* Ngo Ngan Ha, Ph.D, Ho Chi Minh National Academy of Politics

(1) More than two thirds (approximately 70%) of the participants in the study of Teerawichitchainan et al. reported that the wife managed the household budget a lot (2010: 15). Data from the Survey on the Vietnamese family 2006 also indicated that 85.2% of women made day-to-day decisions and purchases of the family (Tran, 2009: 34)

(2) Chi-square value = 9.503; df = 2; p value = 0.009; Pearson’s r = - 0.216.

(3) From here on, the names of respondents in this article have been replaced with pseudonyms.

(4By using the word “pay”, it looks like Chien wanted to stress his wife’s role as a budget keeper and money payer rather than a buyer or a spender.  

(5) The Cronbach’s alpha of these items is 0.71, which indicates a good internal consistence of these questions (Bryman, 2012).

(6) As found out earlier in this chapter, 88.5% and 85.2% of respondents reported their wives taking care of most of the grocery shopping and managing household budget respectively.

(7) By using the word “pay”, it looks like Chien wanted to stress his wife’s role in keeping and paying money, rather than in deciding on what to buy.



Blood, R. O. and Wolfe, D. M. (1960). Husbands and Wives: The Dynamics of Married Living. Free Press.

Bryman, A. (2012). Social Research Methods. 4th ed.: Oxford University Press.

George, S. M. (2005). When women come first: Gender and class in transnational migration. Berkeley, CA: University of California Press.

Hoang, L. A. and Yeoh, B. S. A. (2011). 'Breadwinning wives and 'left-behind' husbands: Men and masculinities in the Vietnamese transnational family.' Gender & Society, 25 pp. 717-739.

ILO. (2012). Global Wage Report 2012-13: Wages and Equitable Growth.

Jacobs, S. (2008). 'Doi Moi and its Discontents: Gender, Liberalisation, and Decollectivisation in rural Viet Nam.' Journal of Workplace Rights, 13(1) pp. 17-39.

Jones, N. and Tran, A. V. T. (2012). The politics of gender and social protection in Viet Nam: opportunities and challenges for a transformative approach. London: Institute for Family and Gender Studies, Overseas Development Institute.

Knodel, J., Vu, L. M., Jayakody, R. and Vu, H. T. (2005). 'Gender roles in the family: Change and Stability in Vietnam.' Asian Population Studies, 1(1) pp. 69-92.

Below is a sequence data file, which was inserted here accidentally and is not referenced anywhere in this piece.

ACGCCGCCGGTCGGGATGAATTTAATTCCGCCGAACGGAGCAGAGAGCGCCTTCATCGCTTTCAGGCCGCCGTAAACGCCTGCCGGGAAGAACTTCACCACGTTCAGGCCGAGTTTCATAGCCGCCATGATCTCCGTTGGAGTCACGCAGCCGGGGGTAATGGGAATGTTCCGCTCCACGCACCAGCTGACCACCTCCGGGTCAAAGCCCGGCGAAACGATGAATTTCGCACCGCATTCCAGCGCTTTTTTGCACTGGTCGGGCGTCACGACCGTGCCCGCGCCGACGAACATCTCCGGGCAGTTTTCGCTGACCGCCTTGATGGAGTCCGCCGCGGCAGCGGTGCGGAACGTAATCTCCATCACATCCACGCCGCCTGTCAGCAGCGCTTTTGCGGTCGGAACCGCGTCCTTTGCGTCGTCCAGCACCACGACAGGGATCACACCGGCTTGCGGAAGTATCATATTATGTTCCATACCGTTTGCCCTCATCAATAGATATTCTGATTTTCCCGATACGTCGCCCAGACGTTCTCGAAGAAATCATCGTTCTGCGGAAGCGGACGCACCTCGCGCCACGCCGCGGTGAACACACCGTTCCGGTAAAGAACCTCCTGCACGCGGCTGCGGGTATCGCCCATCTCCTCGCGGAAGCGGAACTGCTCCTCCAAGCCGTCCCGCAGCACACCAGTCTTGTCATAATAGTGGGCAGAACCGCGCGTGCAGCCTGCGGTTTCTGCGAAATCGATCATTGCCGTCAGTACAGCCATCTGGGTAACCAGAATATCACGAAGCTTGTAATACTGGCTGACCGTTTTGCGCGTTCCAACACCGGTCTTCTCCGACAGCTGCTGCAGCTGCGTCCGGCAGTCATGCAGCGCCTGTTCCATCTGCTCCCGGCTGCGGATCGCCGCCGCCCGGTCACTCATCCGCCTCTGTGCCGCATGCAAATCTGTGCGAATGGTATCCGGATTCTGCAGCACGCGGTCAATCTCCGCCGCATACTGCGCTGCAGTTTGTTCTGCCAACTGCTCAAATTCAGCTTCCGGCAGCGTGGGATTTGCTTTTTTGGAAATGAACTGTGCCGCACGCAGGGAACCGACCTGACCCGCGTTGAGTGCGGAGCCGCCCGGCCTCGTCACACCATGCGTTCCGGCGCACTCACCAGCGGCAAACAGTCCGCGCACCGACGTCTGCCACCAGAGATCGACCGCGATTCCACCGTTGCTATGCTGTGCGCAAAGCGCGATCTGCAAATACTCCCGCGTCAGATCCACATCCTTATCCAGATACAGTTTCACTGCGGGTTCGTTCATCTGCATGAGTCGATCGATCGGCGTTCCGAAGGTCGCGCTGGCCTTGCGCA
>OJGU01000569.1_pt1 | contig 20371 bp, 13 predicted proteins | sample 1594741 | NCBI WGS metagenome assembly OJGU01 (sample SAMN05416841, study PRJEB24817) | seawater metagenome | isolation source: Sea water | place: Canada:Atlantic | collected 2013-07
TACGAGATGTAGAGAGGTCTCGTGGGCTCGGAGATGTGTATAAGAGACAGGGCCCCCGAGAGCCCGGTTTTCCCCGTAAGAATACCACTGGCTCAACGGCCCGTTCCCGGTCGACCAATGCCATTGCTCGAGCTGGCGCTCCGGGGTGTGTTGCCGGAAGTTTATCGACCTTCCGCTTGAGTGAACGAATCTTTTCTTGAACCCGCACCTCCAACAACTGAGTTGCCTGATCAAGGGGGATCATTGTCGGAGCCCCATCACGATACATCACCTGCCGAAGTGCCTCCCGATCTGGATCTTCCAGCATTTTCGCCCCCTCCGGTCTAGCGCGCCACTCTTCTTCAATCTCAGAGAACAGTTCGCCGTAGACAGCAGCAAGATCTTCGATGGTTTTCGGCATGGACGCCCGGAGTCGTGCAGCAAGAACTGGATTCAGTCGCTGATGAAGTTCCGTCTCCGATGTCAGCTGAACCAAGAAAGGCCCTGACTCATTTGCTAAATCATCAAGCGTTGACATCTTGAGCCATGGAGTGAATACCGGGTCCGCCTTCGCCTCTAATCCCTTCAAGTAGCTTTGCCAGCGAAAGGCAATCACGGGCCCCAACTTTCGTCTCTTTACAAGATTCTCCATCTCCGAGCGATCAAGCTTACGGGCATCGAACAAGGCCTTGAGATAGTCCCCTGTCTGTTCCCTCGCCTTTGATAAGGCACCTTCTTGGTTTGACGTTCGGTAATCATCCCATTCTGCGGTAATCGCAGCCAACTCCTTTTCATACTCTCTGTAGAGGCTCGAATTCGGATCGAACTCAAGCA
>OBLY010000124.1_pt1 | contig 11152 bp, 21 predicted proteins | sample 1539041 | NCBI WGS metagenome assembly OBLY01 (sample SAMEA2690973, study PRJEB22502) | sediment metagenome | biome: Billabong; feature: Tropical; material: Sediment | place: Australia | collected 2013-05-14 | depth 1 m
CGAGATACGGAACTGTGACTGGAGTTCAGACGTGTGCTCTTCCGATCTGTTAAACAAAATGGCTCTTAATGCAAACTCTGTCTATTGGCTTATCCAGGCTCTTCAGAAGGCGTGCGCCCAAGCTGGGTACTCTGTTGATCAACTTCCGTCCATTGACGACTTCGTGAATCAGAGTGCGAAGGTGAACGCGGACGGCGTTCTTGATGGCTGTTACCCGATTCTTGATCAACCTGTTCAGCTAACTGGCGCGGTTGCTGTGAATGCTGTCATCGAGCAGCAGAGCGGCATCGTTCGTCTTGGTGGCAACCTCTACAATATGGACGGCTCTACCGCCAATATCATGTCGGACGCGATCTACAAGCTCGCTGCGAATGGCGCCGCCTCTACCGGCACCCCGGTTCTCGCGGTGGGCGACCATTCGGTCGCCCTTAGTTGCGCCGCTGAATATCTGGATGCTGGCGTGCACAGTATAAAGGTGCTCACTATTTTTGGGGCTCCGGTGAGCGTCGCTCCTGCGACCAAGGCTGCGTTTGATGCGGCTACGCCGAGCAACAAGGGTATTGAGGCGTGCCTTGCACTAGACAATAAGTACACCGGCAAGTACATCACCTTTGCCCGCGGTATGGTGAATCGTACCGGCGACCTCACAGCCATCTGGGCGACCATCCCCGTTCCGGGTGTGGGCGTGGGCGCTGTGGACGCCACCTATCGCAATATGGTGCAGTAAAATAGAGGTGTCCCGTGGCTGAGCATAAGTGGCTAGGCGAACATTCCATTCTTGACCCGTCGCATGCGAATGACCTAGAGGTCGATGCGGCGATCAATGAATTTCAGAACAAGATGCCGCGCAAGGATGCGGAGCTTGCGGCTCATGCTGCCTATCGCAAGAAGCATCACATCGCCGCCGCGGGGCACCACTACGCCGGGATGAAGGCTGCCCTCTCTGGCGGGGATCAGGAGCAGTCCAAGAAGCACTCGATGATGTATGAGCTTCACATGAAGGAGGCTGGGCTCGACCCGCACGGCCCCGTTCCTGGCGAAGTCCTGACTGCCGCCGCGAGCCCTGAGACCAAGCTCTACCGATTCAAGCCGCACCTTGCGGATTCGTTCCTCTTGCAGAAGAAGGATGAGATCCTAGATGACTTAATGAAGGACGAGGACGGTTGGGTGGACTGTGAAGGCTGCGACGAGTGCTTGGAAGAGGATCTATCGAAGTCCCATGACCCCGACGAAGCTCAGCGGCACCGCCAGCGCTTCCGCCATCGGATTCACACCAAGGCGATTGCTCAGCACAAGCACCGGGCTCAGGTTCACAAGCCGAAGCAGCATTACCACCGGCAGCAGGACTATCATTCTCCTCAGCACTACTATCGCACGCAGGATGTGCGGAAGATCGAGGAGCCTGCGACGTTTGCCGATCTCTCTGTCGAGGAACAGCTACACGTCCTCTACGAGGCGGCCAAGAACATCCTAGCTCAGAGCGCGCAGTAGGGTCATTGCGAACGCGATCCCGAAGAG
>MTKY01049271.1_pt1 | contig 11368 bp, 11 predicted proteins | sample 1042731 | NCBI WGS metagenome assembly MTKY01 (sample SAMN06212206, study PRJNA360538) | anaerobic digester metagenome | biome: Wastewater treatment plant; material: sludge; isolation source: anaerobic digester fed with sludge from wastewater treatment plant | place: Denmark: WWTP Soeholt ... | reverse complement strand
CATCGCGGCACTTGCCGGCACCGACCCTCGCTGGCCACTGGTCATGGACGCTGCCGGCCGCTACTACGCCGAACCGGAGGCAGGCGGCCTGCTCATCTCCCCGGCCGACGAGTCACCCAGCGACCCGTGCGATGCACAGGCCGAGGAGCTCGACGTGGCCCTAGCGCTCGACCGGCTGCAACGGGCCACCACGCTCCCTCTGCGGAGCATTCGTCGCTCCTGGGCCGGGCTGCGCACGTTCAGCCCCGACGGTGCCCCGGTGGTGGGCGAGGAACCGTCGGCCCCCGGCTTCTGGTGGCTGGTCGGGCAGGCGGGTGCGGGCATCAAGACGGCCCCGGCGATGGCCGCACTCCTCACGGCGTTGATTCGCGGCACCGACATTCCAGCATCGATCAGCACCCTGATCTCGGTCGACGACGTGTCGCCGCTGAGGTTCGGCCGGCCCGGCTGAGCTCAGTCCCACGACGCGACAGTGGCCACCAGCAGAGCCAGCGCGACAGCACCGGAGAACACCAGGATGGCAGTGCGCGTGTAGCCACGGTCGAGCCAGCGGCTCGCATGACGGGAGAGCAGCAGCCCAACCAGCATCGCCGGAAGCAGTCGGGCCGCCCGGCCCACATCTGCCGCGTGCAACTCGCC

Kulik, L. (1999). 'Marital Power Relations, Resources and Gender Role Ideology: A Multivariate Model for Assessing Effect.' Journal of Comparative Family Studies, 30(2) pp. 189-206.

Le, T. (2004). Marriage and the family in Viet Nam today. Ha Noi: The Gioi Publishers.

Le, T. (2009). 'Family labour division and decision-making (Case studies in Hung Yen and Ha Noi provinces).' Journal of Family and Gender Studies, 19(5) pp. 16-25.

Morris, L. (1990). The Working of the Household. Cambridge: Polity Press.

Nguyen, D. T. (2003). Household economy and social relations in the rural areas of the Red River Delta in the transitional period (Kinh te ho gia dinh va cac quan he xa hoi o nong thon dong bang song Hong trong thoi ky doi moi). Hanoi: Social Sciences Publishing House.

Pahl, J. (1989). Money and Marriage. London: Macmillan.

Pham, B. V. (1999). The Vietnamese Family in Change: The case of the Red River Delta. Surrey: Curzon Press.

Pham, T. H. (2008). 'Power relations between husbands and wives in rural families.' Vietnam Journal of Family and Gender Studies, 3(1) pp. 15-30.

Resurreccion, B. P. and Ha, K. V. T. (2007). 'Able to come and go: Reproducing gender in female rural-urban migration in the Red River Delta.' Population, Space and Place, 13 pp. 211-224.

Teerawichitchainan, B., Knodel, J., Vu, L. M. and Vu, H. T. (2010). 'The Gender Division of Household Labour in Vietnam: Cohort Trends and Regional Variations.' Journal of Comparative Family Studies, 41(1) pp. 57-85.

Tran, N. T. C. (2009). 'Husband's and wife's decision-making powers on family matters.' Journal of Family and Gender Studies, 19(4) pp. 31-43.

Vu, T. T. (2009). 'Gender inequalities between wife and husband in Vietnam rural families.' Vietnamese Journal of Family and Gender Studies, 19(1) pp. 35-46.

Vu, L. M., Trinh, Q. T., Nguyen, T. H., Nguyen, T. B. K. and Dang, T. H. V. (2013). 'Labour division and decision making in the Northen Delta rural families.' Journal of Family and Gender Studies, 23(1) pp. 3-16.

Werner, J. (2009). Gender, Household and State in Post-Revolutionary Vietnam. Oxford: Routledge.

World Bank. (2011). Vietnam - Country gender assessment. Ha Noi.


Sources cited: Vietnam Journal of Family and Gender Studies. Vol. 14, No. 2, 2019, p. 17-29

News on date: